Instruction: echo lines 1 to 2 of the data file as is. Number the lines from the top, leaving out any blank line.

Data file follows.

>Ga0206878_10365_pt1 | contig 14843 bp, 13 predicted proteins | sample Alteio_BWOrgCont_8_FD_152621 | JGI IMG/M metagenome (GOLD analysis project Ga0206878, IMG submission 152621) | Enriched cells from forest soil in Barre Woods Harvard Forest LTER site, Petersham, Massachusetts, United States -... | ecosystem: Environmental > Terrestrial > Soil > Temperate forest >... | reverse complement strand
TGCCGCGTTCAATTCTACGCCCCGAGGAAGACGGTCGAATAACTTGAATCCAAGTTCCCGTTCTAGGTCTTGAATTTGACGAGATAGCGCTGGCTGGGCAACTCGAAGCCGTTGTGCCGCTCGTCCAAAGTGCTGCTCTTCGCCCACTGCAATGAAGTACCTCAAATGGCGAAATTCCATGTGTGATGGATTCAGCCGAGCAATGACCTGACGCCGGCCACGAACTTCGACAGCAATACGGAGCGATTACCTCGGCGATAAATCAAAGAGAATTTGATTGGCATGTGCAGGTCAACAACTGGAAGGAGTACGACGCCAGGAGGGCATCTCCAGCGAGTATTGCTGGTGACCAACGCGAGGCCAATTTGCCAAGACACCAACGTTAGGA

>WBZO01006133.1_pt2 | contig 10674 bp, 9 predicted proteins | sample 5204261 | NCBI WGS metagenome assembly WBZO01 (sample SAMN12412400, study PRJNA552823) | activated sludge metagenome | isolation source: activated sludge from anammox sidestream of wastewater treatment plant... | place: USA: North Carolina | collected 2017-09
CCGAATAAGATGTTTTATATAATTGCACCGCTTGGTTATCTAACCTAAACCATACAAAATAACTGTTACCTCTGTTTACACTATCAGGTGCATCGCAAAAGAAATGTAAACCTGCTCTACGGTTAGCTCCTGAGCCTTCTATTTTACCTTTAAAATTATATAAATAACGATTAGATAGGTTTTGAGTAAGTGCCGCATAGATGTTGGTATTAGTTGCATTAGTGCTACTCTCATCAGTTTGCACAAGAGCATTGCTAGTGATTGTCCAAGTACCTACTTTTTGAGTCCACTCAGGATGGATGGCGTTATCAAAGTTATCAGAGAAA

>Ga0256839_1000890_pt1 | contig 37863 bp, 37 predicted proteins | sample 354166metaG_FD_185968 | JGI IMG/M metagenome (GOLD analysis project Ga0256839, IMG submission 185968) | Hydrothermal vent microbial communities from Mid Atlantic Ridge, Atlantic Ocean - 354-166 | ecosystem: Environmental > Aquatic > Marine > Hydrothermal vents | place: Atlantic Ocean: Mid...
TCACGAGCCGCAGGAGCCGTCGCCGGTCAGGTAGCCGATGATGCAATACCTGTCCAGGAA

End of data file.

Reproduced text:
>Ga0206878_10365_pt1 | contig 14843 bp, 13 predicted proteins | sample Alteio_BWOrgCont_8_FD_152621 | JGI IMG/M metagenome (GOLD analysis project Ga0206878, IMG submission 152621) | Enriched cells from forest soil in Barre Woods Harvard Forest LTER site, Petersham, Massachusetts, United States -... | ecosystem: Environmental > Terrestrial > Soil > Temperate forest >... | reverse complement strand
TGCCGCGTTCAATTCTACGCCCCGAGGAAGACGGTCGAATAACTTGAATCCAAGTTCCCGTTCTAGGTCTTGAATTTGACGAGATAGCGCTGGCTGGGCAACTCGAAGCCGTTGTGCCGCTCGTCCAAAGTGCTGCTCTTCGCCCACTGCAATGAAGTACCTCAAATGGCGAAATTCCATGTGTGATGGATTCAGCCGAGCAATGACCTGACGCCGGCCACGAACTTCGACAGCAATACGGAGCGATTACCTCGGCGATAAATCAAAGAGAATTTGATTGGCATGTGCAGGTCAACAACTGGAAGGAGTACGACGCCAGGAGGGCATCTCCAGCGAGTATTGCTGGTGACCAACGCGAGGCCAATTTGCCAAGACACCAACGTTAGGA